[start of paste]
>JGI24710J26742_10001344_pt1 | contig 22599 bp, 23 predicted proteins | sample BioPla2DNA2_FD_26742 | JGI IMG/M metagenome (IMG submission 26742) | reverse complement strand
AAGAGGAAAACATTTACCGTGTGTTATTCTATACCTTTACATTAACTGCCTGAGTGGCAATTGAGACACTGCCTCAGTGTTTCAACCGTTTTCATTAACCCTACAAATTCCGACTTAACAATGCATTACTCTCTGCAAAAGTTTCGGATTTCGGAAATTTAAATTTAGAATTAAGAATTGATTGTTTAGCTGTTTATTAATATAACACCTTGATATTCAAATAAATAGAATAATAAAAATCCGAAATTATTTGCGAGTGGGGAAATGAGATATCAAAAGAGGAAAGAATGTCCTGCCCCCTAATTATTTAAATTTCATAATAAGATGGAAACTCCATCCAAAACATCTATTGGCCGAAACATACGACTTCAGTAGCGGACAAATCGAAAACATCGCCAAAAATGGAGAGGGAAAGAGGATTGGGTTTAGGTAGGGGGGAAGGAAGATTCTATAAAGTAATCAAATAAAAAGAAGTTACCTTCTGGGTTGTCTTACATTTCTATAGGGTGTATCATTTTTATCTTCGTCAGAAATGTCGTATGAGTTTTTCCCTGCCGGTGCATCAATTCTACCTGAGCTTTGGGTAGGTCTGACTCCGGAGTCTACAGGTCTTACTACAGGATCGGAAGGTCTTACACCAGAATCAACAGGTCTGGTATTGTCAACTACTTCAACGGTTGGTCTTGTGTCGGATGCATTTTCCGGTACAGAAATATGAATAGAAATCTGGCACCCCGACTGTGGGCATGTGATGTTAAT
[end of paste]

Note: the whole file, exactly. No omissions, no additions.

>JGI24710J26742_10001344_pt1 | contig 22599 bp, 23 predicted proteins | sample BioPla2DNA2_FD_26742 | JGI IMG/M metagenome (IMG submission 26742) | reverse complement strand
AAGAGGAAAACATTTACCGTGTGTTATTCTATACCTTTACATTAACTGCCTGAGTGGCAATTGAGACACTGCCTCAGTGTTTCAACCGTTTTCATTAACCCTACAAATTCCGACTTAACAATGCATTACTCTCTGCAAAAGTTTCGGATTTCGGAAATTTAAATTTAGAATTAAGAATTGATTGTTTAGCTGTTTATTAATATAACACCTTGATATTCAAATAAATAGAATAATAAAAATCCGAAATTATTTGCGAGTGGGGAAATGAGATATCAAAAGAGGAAAGAATGTCCTGCCCCCTAATTATTTAAATTTCATAATAAGATGGAAACTCCATCCAAAACATCTATTGGCCGAAACATACGACTTCAGTAGCGGACAAATCGAAAACATCGCCAAAAATGGAGAGGGAAAGAGGATTGGGTTTAGGTAGGGGGGAAGGAAGATTCTATAAAGTAATCAAATAAAAAGAAGTTACCTTCTGGGTTGTCTTACATTTCTATAGGGTGTATCATTTTTATCTTCGTCAGAAATGTCGTATGAGTTTTTCCCTGCCGGTGCATCAATTCTACCTGAGCTTTGGGTAGGTCTGACTCCGGAGTCTACAGGTCTTACTACAGGATCGGAAGGTCTTACACCAGAATCAACAGGTCTGGTATTGTCAACTACTTCAACGGTTGGTCTTGTGTCGGATGCATTTTCCGGTACAGAAATATGAATAGAAATCTGGCACCCCGACTGTGGGCATGTGATGTTAAT